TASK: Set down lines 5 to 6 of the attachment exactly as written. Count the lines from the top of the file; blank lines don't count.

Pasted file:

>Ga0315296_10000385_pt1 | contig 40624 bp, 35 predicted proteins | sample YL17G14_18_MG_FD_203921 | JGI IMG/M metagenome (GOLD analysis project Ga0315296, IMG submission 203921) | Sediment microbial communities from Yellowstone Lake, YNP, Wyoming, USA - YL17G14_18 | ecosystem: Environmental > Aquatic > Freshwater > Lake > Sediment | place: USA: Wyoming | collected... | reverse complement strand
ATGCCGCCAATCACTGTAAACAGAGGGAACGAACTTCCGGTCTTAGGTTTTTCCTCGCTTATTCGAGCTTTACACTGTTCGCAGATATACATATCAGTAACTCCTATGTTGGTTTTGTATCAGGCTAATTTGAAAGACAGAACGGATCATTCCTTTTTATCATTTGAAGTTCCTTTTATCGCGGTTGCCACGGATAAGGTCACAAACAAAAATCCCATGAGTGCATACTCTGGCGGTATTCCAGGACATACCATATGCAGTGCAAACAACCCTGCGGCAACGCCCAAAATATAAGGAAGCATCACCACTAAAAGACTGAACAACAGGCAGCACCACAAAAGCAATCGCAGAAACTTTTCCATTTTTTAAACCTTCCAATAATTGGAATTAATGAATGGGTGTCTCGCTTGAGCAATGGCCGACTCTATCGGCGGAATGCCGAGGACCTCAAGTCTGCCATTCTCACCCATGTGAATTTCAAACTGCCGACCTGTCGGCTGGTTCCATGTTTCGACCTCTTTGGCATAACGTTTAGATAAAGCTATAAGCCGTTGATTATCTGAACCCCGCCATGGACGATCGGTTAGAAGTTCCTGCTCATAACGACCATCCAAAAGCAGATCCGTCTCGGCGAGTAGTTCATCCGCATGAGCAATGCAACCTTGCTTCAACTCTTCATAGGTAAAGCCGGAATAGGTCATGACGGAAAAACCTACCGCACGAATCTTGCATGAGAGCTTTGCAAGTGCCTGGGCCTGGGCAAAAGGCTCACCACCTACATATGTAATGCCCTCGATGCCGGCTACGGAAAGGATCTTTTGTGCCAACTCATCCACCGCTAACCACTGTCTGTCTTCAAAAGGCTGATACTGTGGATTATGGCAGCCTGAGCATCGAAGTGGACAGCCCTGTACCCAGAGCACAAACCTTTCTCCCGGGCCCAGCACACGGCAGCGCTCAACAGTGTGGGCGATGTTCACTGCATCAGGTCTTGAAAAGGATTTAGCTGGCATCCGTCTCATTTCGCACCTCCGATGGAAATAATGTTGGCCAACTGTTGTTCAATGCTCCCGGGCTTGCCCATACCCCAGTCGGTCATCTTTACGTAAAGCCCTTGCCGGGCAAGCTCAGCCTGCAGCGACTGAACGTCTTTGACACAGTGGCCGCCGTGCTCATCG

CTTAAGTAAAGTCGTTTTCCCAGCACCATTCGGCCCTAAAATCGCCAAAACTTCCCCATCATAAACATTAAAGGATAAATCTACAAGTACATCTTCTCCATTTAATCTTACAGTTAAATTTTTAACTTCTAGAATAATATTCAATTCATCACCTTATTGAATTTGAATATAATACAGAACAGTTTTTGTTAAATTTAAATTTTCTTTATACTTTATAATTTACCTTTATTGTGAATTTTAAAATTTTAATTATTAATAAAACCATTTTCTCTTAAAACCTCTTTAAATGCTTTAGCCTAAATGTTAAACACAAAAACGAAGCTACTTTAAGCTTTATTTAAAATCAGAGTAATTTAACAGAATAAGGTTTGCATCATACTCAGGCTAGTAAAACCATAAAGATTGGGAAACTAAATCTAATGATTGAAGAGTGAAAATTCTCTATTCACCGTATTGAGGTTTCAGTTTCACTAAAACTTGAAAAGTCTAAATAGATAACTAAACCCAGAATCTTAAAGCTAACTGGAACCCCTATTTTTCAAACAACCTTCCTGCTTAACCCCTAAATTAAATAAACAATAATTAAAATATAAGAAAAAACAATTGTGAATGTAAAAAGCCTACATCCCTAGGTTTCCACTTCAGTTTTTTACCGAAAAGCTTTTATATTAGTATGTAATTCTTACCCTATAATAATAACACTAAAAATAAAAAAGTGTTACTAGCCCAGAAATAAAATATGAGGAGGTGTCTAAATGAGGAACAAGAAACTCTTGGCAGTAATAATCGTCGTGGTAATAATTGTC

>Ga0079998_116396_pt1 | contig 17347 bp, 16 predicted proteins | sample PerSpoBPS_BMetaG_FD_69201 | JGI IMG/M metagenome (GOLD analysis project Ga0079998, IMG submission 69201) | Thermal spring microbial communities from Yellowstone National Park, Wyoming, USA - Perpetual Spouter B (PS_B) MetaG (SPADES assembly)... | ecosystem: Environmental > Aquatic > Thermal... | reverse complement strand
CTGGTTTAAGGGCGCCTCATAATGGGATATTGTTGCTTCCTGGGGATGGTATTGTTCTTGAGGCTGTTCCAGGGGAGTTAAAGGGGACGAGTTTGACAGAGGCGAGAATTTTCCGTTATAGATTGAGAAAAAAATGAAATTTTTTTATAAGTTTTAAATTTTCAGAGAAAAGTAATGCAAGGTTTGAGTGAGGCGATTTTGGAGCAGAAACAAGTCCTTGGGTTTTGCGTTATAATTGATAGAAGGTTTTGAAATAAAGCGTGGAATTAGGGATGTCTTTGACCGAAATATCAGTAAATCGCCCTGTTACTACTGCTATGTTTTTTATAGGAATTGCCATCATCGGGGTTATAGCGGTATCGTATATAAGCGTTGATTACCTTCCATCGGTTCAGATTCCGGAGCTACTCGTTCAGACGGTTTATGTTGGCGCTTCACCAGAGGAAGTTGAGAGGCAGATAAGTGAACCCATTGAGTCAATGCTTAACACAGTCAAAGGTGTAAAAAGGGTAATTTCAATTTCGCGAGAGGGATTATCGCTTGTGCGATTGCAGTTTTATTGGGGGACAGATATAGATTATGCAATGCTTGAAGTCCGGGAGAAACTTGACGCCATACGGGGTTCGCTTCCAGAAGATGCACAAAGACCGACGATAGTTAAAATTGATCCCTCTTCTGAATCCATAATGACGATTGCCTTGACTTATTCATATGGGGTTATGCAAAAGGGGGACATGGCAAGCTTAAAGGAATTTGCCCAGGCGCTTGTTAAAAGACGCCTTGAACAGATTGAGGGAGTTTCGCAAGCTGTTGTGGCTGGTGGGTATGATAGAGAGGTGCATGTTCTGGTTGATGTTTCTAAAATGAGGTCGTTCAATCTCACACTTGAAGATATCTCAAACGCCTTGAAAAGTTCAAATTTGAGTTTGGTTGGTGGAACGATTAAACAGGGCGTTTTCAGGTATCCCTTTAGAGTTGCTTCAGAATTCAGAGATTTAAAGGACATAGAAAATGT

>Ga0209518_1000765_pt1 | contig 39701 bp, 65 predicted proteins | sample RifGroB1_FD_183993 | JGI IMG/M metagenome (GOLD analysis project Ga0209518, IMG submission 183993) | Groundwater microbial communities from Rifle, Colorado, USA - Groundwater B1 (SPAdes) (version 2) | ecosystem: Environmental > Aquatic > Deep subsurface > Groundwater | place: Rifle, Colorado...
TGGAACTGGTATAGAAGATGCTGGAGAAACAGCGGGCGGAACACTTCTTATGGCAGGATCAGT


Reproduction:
CTGGTTTAAGGGCGCCTCATAATGGGATATTGTTGCTTCCTGGGGATGGTATTGTTCTTGAGGCTGTTCCAGGGGAGTTAAAGGGGACGAGTTTGACAGAGGCGAGAATTTTCCGTTATAGATTGAGAAAAAAATGAAATTTTTTTATAAGTTTTAAATTTTCAGAGAAAAGTAATGCAAGGTTTGAGTGAGGCGATTTTGGAGCAGAAACAAGTCCTTGGGTTTTGCGTTATAATTGATAGAAGGTTTTGAAATAAAGCGTGGAATTAGGGATGTCTTTGACCGAAATATCAGTAAATCGCCCTGTTACTACTGCTATGTTTTTTATAGGAATTGCCATCATCGGGGTTATAGCGGTATCGTATATAAGCGTTGATTACCTTCCATCGGTTCAGATTCCGGAGCTACTCGTTCAGACGGTTTATGTTGGCGCTTCACCAGAGGAAGTTGAGAGGCAGATAAGTGAACCCATTGAGTCAATGCTTAACACAGTCAAAGGTGTAAAAAGGGTAATTTCAATTTCGCGAGAGGGATTATCGCTTGTGCGATTGCAGTTTTATTGGGGGACAGATATAGATTATGCAATGCTTGAAGTCCGGGAGAAACTTGACGCCATACGGGGTTCGCTTCCAGAAGATGCACAAAGACCGACGATAGTTAAAATTGATCCCTCTTCTGAATCCATAATGACGATTGCCTTGACTTATTCATATGGGGTTATGCAAAAGGGGGACATGGCAAGCTTAAAGGAATTTGCCCAGGCGCTTGTTAAAAGACGCCTTGAACAGATTGAGGGAGTTTCGCAAGCTGTTGTGGCTGGTGGGTATGATAGAGAGGTGCATGTTCTGGTTGATGTTTCTAAAATGAGGTCGTTCAATCTCACACTTGAAGATATCTCAAACGCCTTGAAAAGTTCAAATTTGAGTTTGGTTGGTGGAACGATTAAACAGGGCGTTTTCAGGTATCCCTTTAGAGTTGCTTCAGAATTCAGAGATTTAAAGGACATAGAAAATGT

>Ga0209518_1000765_pt1 | contig 39701 bp, 65 predicted proteins | sample RifGroB1_FD_183993 | JGI IMG/M metagenome (GOLD analysis project Ga0209518, IMG submission 183993) | Groundwater microbial communities from Rifle, Colorado, USA - Groundwater B1 (SPAdes) (version 2) | ecosystem: Environmental > Aquatic > Deep subsurface > Groundwater | place: Rifle, Colorado...